"The silver lining is I got to be home around the break and my daughter just took her first steps the other day," DeKeyser said. "I was home for that and I wouldn't have been able to see that if we'd been on the road. It was kind of cool. I guess things have a way of working themselves out."
FLAMES ARE HOT: The Wings welcome the red-hot Calgary Flames to town for their only visit of the season.
The Flames are first in the Pacific Division with 52 points in 40 games, tied with the Vegas Golden Knights, who have 52 points in 43 games.
"Every time I look up, they win," Blashill said. "You take notice of that for sure. Being out West, you don't see them quite as much. I'm in bed lots of times by the time they're playing. You look at the lineup, it's a real good lineup. The chemistry in those top-four D looks like the chemistry fits really well together. I coached (Noah) Hanifin, he's a really good player, but it also looks like a good partner to (Travis) Hamonic and gets (TJ) Brodie back with (Mark) Giordano. Those look like a really good top-four, as good as most teams in the league. I had a chance to coach Johnny Gaudreau a couple times at the men's worlds and have as much respect for him as a player as anybody in the league. They've got a really good team."
Gaudreau, listed at 5-foot-9, 165 pounds, is fifth in the league in scoring with 55 points.
The only players ahead of Gaudreau are Tampa Bay's Nikita Kucherov with 65 points, Colorado's Mikko Rantanen with 62 points, Colorado's Nathan MacKinnon with 59 points and Edmonton's Connor McDavid with 58 points.
"Same way all the elite players do, he knows how to create space for himself, he's got a big-time skill set, he's excellent with the puck in tight corners, makes tons of plays and he's a great competitor and winner," Blashill said. "I've got tons of respect for him as a player."
Kucherov is considered a smaller forward but he's still bigger than Gaudreau at 5-foot-11, 178 pounds.
"It's impressive," Helm said. "Growing up, for him, everyone said you're too small to play, probably, so to see what he's done in this game is really impressive. You kind of see that more and more with some of the smaller players, being able to take control of game and be a big part of teams."
RASMUSSEN ADJUSTING TO THE GRIND: Until he was drafted by the Red Wings in the first round, ninth overall, in the 2017 NHL Entry Draft, Vancouver native Michael Rasmussen spent most of his life out West.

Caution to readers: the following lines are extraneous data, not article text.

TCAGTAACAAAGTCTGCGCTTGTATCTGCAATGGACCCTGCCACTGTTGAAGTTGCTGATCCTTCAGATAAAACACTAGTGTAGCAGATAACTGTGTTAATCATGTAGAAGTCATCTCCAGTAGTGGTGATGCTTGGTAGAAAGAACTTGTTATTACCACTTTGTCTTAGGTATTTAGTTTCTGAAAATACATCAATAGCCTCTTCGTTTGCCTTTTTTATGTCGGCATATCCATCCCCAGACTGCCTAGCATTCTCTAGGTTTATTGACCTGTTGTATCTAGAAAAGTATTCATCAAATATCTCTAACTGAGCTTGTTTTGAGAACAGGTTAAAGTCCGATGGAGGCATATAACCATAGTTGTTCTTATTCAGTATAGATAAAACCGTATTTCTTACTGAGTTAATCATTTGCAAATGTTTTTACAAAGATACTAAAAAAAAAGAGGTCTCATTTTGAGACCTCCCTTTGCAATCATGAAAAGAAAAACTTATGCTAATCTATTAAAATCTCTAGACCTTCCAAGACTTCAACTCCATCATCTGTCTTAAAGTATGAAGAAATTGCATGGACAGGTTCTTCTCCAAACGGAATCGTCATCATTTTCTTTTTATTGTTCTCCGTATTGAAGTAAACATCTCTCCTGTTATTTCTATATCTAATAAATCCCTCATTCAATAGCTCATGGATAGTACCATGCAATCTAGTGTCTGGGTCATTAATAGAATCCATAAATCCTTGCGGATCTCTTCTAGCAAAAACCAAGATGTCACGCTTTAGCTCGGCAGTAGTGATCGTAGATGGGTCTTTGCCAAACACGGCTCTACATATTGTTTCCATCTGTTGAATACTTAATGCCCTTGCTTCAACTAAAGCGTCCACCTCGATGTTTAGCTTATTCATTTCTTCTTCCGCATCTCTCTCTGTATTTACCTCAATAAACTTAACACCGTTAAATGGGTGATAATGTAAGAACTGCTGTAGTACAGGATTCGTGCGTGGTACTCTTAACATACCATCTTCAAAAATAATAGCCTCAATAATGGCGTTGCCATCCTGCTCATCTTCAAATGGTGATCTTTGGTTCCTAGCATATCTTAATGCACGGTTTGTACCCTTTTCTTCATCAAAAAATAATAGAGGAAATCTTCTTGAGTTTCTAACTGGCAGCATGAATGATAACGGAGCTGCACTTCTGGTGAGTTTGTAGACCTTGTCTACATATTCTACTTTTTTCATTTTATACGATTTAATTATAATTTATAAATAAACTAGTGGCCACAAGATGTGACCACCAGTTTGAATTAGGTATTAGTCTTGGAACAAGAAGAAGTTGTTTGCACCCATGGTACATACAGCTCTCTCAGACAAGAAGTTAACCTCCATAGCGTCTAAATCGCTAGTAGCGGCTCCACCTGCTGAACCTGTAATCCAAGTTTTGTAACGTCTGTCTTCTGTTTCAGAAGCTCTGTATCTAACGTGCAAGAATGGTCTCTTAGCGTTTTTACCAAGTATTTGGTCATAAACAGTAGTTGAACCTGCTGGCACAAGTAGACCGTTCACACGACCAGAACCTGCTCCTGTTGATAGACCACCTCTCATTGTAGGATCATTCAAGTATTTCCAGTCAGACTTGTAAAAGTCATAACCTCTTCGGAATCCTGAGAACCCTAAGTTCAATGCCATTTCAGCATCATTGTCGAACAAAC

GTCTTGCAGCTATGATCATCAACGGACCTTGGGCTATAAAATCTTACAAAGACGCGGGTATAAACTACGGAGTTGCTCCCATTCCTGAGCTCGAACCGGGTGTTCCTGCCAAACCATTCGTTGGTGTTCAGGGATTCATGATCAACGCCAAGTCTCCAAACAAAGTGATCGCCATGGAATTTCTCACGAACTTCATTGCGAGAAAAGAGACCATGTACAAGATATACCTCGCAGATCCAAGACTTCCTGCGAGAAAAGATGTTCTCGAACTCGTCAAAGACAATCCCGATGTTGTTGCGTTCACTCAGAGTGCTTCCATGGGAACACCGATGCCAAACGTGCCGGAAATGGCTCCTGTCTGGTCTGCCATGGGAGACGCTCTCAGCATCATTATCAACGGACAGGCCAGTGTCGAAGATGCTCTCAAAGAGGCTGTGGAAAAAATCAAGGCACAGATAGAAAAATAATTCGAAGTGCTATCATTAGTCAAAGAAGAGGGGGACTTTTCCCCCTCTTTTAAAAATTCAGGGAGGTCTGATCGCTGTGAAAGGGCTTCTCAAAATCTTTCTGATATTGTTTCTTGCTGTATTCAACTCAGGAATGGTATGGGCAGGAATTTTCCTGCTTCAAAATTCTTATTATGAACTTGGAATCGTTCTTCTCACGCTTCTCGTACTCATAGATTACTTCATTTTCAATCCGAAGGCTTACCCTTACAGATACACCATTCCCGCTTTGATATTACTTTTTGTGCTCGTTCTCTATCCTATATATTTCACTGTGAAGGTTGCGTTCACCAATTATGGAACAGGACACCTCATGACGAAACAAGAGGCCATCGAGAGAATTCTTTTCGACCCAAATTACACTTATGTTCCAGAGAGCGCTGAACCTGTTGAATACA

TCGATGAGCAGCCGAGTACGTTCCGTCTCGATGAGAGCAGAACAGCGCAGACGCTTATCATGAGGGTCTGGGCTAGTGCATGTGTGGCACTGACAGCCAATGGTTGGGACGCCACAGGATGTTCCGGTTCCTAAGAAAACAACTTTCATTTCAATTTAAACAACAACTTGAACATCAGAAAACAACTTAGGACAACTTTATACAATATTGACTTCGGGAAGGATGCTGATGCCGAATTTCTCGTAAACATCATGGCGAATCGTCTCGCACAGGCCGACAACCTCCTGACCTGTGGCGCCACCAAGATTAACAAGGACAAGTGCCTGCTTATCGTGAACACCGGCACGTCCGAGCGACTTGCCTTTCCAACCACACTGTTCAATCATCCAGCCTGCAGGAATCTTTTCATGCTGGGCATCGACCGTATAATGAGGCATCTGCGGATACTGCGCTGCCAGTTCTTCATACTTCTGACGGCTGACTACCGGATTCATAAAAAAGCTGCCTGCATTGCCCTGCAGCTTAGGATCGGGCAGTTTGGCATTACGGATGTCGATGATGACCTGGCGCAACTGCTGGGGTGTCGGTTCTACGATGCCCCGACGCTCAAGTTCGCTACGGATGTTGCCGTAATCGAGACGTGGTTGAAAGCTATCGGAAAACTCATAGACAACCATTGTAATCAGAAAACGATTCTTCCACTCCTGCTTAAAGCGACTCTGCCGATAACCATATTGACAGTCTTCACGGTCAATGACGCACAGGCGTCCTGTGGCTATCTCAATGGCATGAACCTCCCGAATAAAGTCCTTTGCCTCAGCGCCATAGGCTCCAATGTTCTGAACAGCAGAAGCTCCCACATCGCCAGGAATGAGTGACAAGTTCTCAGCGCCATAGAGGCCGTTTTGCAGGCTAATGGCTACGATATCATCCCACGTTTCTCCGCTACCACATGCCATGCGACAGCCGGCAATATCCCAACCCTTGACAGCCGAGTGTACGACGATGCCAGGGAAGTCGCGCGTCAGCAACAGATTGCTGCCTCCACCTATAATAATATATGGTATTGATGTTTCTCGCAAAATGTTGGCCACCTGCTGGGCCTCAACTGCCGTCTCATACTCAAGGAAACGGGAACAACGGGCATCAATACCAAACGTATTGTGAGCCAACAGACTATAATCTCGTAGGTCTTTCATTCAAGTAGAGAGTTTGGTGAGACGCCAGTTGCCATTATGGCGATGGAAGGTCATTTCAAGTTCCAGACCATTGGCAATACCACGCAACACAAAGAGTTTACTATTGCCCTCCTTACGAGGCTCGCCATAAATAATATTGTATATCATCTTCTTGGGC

So whenever a team from Western Canada comes to town to play the Red Wings, Rasmussen is a popular interview.
After Wednesday's morning skate, Rasmussen was besieged by reporters covering the Calgary Flames as they wanted to get a gauge as to how the Detroit rookie was adjusting to the NHL.
"Just being consistent is the biggest thing, it's tough to be consistent day-to-day, it's a big grind," Rasumssen said. "So it's about getting used to it and getting better, that's probably it."
In 39 games, Rasmussen has six goals among his 12 points, is minus-2, has been assessed 19 penalty minutes and has averaged 12:56 of ice time per game.
Rasmussen realizes it will take at least a season, if not longer, to figure out the league. He's 19 and last year at this time he was in Washington state playing in junior hockey for the Tri-City Americans.
"I get asked that question a lot (feeling comfortable), I'm not too worried about the big picture or how long it will take or whatever," he said. "I think I'm getting better, getting more consistent, doing my job consistently is the biggest thing, so I'm getting better at that, just keep (it) going."
Blashill has immense confidence in Rasmussen and the rookie appreciates his coach believing in him. It was Blashill who was adamant about keeping Rasmussen with the Wings instead of being sent back to juniors.
An intense and focused player, Rasmussen has succeeded because of his extraordinary ability in front of the net. His hand-eye coordination is impressive.
"It's kind of the same thing," Rasmussen said. "The biggest thing is getting there not getting boxed out, getting pucks on net so, whenever we're shooting pucks and getting pucks around there I think we're creating chaos and getting rebounds and stuff like that.
"We just have to keep sending the puck there and hopefully the guys going to the net can finish the job."